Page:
Describe what occurs to the pH of a solution if an acid is added to it. What happens to the pH of the solution when the ratio of base is equal to the amount of acid?

1 Answer
Jan 1, 2018

Answer:

As acid is added to a solution, the pH decreases. The pH at equivalence depends on the relative strengths of the acid and base in solution.

Explanation:

Using the simple Arrhenius definition of acids and bases, "pH" is the negative of the logarithm of the hydrogen ion concentration. Thus, when the concentration of acid (hydrogen ions) increases , the pH value decreases.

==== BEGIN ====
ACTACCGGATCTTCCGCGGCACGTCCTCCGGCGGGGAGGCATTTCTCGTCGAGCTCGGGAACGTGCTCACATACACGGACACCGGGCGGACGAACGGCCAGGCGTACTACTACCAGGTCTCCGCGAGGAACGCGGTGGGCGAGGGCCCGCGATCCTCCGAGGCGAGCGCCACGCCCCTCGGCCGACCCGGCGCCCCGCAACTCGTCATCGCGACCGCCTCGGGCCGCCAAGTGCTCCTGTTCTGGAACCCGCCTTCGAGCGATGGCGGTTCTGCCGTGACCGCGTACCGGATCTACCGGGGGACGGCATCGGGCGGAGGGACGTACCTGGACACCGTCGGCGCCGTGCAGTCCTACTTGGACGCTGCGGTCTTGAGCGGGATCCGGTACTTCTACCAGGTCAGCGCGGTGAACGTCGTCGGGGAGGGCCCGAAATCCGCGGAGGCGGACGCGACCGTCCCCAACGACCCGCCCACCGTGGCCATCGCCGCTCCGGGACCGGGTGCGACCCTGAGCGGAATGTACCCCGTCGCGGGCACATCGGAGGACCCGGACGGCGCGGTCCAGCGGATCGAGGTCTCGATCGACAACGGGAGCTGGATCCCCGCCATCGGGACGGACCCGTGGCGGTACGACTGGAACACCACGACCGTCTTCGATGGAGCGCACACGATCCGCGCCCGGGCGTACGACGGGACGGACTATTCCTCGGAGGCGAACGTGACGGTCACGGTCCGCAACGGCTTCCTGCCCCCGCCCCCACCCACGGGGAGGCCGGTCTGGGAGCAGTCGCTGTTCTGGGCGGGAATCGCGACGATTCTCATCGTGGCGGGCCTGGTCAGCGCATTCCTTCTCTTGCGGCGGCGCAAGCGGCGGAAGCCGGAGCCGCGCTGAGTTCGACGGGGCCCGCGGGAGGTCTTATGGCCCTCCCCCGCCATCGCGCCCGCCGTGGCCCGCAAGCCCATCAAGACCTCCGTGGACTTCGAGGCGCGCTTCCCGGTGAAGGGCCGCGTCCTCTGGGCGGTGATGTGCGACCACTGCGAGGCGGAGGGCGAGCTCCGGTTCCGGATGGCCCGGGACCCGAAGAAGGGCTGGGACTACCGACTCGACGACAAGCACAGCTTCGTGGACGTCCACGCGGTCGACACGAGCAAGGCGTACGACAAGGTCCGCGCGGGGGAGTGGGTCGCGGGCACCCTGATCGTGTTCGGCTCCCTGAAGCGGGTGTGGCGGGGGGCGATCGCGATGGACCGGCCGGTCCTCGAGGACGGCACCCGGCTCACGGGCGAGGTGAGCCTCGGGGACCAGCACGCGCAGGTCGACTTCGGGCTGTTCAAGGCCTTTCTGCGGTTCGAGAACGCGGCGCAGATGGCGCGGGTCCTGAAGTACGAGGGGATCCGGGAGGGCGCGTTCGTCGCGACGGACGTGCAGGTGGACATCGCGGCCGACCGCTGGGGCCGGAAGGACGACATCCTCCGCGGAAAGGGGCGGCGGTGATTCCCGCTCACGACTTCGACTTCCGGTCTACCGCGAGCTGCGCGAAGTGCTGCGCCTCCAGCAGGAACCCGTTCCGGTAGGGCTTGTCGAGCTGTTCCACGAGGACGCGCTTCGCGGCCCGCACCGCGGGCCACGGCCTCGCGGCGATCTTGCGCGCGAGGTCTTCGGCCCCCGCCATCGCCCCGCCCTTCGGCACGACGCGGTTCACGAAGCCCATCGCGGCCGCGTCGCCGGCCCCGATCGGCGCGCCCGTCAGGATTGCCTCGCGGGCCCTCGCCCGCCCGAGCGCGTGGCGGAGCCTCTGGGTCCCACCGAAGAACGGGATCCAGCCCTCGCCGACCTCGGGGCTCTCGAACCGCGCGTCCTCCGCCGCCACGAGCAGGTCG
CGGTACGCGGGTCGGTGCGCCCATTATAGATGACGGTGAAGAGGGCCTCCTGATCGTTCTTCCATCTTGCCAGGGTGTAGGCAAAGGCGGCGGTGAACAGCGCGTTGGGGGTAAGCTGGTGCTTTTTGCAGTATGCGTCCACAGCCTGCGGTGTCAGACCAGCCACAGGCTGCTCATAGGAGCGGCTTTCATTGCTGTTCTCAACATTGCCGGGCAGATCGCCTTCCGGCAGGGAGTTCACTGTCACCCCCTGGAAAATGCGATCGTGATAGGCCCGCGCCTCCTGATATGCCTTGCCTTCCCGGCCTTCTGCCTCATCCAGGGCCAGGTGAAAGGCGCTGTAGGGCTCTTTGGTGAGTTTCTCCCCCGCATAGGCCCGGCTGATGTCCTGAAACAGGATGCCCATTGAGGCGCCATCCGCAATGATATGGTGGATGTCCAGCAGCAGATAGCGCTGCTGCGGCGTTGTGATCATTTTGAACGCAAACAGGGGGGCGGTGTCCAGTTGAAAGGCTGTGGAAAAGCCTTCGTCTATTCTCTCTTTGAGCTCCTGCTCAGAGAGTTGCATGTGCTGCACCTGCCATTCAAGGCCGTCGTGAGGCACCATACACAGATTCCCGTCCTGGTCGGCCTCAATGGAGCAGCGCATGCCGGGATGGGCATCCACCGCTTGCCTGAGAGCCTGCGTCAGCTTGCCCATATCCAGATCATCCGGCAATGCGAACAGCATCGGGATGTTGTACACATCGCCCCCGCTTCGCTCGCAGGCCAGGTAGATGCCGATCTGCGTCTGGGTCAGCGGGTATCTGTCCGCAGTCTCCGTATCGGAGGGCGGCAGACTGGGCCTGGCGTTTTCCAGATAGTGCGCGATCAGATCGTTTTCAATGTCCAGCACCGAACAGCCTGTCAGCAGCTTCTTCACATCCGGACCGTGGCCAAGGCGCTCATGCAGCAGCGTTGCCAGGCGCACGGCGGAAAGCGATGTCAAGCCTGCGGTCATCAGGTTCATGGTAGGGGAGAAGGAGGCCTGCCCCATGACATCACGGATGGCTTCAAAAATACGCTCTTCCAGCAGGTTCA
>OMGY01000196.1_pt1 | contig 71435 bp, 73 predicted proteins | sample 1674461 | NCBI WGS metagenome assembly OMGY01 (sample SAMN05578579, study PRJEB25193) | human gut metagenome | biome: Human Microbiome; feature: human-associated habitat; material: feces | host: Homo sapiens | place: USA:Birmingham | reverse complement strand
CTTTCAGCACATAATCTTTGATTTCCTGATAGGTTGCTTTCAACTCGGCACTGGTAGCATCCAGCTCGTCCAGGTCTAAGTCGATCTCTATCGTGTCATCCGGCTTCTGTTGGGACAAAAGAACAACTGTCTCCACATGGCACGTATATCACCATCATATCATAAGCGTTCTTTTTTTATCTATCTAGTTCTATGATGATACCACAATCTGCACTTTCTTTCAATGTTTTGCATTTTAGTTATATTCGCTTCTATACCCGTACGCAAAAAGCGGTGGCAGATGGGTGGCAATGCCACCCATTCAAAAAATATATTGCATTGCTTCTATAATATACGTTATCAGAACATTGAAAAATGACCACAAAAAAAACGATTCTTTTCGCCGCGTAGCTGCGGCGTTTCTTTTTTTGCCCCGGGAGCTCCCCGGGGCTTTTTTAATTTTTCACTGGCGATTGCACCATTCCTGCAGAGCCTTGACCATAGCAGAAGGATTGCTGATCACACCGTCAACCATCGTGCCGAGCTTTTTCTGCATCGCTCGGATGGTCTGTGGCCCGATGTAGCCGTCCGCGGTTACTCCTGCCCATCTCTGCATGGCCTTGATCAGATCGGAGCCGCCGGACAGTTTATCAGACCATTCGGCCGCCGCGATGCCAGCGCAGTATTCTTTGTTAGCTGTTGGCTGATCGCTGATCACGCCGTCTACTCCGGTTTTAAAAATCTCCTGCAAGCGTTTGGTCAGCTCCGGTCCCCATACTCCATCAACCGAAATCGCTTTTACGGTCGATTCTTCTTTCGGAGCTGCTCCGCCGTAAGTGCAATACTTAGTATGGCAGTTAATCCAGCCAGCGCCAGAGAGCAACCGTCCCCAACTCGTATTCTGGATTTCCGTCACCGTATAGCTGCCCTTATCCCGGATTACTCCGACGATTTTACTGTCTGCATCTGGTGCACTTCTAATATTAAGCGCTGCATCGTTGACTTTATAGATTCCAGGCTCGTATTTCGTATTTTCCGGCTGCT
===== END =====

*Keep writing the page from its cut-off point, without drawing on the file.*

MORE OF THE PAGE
"Equal" ratios of acid and base in solution needs more careful definition. Purely volumetric ratios of different concentrations can have very different equilibrium pH values. Taking it to mean the common "equivalence point" where the acid and base components "neutralize", the resulting pH is in the "middle" - pH 7.0 - only when the acid and base are of the same relative strength in terms of dissociation, not concentration.

A strong base and weak acid will have an equivalence point at a slight higher pH value than that of a weak base and strong acid.

See: http://www.sparknotes.com/chemistry/acidsbases/titrations/section1/page/2/
for diagrams and more calculations.